What are we to make of Good Friday? Why is it called “good“? And why are we to celebrate a death? These are some of the questions we need to ask ourselves as we approach this day. Heritage is committed to remembering the cross of our Lord Jesus Christ and the tremendous price He paid, once for all, for our sins. On Friday night, March the 25th, Heritage will be having a Good Friday Service. We would love for you to join us in remembering the Body and the Blood of our Lord Jesus Christ. The Service will last approximately one hour starting at 7pm.
Pastor C.H. Spurgeon from his sermon, “Sad Fasts Changed to Glad Feasts,” on the significance of celebrating Good Friday.
The Lord of life and glory was nailed to the accursed tree. He died by the act of guilty men. We, by our sins, crucified the Son of God.
We might have expected that, in remembrance of his death, we should have been called to a long, sad, rigorous fast. Do not many men think so even today? See how they observe Good Friday, a sad, sad day to many; yet our Lord has never enjoined our keeping such a day, or bidden us to look back upon his death under such a melancholy aspect.
Instead of that, having passed out from under the old covenant into the new, and resting in our risen Lord, who once was slain, we commemorate his death by a festival most joyous. It came over the Passover, which was a feast of the Jews; but unlike that feast, which was kept by unleavened bread, this feast is brimful of joy and gladness. It is composed of bread and of wine, without a trace of bitter herbs, or anything that suggests sorrow and grief. …
The memorial of Christ’s death is a festival, not a funeral; and we are to come to the table with gladsome hearts and go away from it with praises, for “after supper they sang a hymn” [Matt 26:30, Mark 14:26].
Then Jesus, calling out with a loud voice, said, “Father, into your hands I commit my spirit!” And having said this he breathed his last. (Luke 23:46)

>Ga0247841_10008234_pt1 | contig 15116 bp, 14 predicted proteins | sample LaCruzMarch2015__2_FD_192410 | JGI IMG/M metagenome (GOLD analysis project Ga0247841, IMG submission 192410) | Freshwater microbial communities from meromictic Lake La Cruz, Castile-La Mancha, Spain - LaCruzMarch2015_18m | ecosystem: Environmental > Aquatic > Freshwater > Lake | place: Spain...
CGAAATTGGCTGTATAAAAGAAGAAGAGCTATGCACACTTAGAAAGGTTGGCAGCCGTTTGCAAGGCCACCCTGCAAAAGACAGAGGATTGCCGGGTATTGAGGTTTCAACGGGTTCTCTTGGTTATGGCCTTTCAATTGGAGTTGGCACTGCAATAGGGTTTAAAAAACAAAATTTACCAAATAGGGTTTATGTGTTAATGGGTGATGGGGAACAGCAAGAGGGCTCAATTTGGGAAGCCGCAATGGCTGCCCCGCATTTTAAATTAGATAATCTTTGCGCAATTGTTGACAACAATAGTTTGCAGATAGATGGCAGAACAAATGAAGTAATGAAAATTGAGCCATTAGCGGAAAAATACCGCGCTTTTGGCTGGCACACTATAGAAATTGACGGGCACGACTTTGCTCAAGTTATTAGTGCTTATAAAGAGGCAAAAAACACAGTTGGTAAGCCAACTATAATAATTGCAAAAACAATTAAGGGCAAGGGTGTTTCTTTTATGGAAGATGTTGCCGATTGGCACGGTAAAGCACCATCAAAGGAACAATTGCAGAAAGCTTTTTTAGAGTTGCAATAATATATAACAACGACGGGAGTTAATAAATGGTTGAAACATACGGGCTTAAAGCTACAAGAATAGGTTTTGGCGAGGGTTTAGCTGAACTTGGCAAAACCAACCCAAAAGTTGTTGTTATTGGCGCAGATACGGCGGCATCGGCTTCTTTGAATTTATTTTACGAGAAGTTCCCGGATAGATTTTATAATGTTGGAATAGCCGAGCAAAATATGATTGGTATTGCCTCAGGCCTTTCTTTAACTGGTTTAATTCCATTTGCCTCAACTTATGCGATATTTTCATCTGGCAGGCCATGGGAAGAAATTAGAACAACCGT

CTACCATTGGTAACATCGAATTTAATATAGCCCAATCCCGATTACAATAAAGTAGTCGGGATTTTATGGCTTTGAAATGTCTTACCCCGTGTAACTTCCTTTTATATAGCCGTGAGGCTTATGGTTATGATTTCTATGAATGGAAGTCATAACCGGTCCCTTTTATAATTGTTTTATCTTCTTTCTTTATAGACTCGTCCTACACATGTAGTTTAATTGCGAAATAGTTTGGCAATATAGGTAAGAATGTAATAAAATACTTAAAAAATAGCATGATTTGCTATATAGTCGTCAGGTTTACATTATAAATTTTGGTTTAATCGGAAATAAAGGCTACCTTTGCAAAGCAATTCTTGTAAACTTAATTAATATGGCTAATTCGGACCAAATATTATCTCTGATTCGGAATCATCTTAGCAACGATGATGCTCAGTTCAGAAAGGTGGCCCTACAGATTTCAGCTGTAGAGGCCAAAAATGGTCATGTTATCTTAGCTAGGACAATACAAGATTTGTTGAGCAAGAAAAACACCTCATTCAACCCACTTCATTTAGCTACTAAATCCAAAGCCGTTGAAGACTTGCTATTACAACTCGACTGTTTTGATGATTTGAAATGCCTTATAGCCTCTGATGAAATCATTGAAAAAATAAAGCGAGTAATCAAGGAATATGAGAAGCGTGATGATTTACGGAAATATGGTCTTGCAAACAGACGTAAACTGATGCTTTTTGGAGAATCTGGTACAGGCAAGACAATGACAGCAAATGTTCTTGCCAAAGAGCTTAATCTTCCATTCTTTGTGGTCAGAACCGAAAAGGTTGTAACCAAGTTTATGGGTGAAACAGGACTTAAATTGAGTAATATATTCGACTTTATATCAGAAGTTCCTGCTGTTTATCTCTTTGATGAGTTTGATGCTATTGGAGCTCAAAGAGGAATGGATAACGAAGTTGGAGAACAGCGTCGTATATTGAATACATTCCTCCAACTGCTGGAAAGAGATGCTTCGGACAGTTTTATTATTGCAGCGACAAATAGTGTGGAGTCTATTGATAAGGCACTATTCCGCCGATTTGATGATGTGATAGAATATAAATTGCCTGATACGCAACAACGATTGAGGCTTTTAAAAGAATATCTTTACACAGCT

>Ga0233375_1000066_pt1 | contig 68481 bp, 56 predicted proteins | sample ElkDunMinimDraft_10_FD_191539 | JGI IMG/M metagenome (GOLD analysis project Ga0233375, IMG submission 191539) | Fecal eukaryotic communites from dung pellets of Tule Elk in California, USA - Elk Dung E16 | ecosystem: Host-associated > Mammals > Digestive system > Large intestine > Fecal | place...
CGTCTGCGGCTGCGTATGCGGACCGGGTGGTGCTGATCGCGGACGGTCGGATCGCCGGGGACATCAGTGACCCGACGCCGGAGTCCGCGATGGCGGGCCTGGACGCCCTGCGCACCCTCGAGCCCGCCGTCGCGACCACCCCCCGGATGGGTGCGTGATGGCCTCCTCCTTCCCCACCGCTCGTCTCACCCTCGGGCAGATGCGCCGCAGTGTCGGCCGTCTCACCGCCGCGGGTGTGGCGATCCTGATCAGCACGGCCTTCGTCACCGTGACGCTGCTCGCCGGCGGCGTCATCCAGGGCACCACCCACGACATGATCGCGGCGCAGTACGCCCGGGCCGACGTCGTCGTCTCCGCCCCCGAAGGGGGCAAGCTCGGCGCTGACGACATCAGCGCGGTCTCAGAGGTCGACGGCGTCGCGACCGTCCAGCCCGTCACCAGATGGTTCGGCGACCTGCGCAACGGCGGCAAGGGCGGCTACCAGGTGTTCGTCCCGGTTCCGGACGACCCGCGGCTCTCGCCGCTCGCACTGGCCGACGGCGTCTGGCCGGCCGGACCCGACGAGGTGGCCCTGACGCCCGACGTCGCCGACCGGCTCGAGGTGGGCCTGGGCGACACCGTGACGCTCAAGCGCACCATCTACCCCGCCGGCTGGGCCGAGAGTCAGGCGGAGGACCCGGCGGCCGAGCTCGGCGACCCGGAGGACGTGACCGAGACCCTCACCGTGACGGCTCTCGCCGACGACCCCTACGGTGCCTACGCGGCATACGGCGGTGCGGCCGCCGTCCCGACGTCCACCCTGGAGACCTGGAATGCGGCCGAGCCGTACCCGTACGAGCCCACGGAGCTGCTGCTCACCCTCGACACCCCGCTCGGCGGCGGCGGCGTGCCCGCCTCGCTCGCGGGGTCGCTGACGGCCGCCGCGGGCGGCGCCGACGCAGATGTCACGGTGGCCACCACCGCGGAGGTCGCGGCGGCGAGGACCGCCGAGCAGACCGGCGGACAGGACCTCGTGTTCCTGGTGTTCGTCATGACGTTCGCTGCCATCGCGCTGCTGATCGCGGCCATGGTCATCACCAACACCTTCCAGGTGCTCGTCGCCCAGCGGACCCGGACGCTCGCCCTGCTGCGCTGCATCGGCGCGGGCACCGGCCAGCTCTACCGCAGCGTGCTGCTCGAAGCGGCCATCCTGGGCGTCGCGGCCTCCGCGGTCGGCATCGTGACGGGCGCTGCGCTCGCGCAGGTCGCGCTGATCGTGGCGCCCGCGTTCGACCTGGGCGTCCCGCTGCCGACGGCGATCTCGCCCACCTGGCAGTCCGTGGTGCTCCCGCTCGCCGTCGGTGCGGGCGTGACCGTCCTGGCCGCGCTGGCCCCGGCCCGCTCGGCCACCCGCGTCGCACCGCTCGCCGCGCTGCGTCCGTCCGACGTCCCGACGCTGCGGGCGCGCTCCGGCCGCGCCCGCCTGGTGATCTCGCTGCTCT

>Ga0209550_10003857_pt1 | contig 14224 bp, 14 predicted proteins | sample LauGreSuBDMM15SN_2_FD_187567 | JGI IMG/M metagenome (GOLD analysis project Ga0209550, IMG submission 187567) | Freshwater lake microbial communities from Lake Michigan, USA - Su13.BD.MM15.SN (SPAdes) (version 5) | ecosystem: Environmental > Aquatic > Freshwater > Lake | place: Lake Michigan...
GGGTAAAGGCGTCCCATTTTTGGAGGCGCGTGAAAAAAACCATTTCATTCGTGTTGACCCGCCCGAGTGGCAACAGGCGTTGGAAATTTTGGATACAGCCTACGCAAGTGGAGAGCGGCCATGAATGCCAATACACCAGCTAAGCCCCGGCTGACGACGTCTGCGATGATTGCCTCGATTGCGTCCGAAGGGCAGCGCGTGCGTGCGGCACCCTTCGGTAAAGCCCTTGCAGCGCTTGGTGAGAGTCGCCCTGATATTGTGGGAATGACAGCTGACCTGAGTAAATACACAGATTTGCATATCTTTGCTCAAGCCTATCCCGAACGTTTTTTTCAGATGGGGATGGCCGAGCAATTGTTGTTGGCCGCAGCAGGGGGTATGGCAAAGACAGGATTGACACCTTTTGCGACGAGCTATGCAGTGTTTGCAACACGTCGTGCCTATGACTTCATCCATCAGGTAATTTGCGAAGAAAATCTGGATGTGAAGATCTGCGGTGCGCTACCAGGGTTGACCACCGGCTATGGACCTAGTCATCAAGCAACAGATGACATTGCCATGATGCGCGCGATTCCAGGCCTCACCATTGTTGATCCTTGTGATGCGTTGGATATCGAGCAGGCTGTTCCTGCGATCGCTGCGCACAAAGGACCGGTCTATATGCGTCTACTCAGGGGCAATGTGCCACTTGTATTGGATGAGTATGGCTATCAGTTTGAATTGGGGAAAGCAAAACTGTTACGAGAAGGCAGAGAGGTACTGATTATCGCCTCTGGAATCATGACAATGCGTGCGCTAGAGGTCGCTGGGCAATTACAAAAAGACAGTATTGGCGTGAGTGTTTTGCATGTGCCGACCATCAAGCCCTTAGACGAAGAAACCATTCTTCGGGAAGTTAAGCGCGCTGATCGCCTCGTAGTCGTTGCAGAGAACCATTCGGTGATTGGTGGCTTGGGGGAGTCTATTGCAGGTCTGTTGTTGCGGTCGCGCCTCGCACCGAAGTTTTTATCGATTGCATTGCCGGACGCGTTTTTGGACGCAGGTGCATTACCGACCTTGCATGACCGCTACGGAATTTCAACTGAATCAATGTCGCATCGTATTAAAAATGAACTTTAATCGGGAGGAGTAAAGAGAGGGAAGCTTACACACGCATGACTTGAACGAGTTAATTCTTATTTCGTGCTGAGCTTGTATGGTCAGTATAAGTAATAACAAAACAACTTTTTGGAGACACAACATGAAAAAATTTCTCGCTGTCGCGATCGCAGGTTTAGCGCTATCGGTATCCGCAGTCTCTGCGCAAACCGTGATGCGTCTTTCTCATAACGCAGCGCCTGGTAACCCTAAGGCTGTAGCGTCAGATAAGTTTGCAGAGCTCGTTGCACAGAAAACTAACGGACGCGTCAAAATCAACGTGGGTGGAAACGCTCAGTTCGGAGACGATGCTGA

Pastor James Montgomery Boice pointed out in Jesus, Keep Me Near the Cross: Experiencing the Passion and Power of Easter, (pp. 99-100):
From very early in the history of the church, preachers have noted that Jesus’ last words show that he was in total control of the situation, as he had been in every moment of his life. For these are not the words of an exhausted man, as if Jesus merely died from dehydration, loss of blood, shock, extreme fatigue, or suffocation. Not at all. They record a deliberate act of dismissing his spirit…
This shows what Jesus was doing on the cross, particularly in these last moments. He was reflecting on Scripture… Four of the seven last words were from the Old Testament. Only Jesus’ direct addresses to God on behalf of the soldiers, to the dying thief, and to his mother and the beloved disciple were not. This means that Jesus was filling his mind and strengthening his spirit not by trying to keep a stiff upper lip or look for a silver lining, as we might say, but by an act of deliberately remembering and consciously clinging to the great prophecies and promises of God. If Jesus did that, don’t you think you should do it too? And not only when you come to die.
You need to fill your head with Scripture and think of your life in terms of the promises of Scripture now. If you do not do it now, how will you ever find strength to do it when you come to die? You must live by Scripture, committing your spirit into the hands of God day by day if you are to yield your spirit into God’s loving hands trustingly at the last.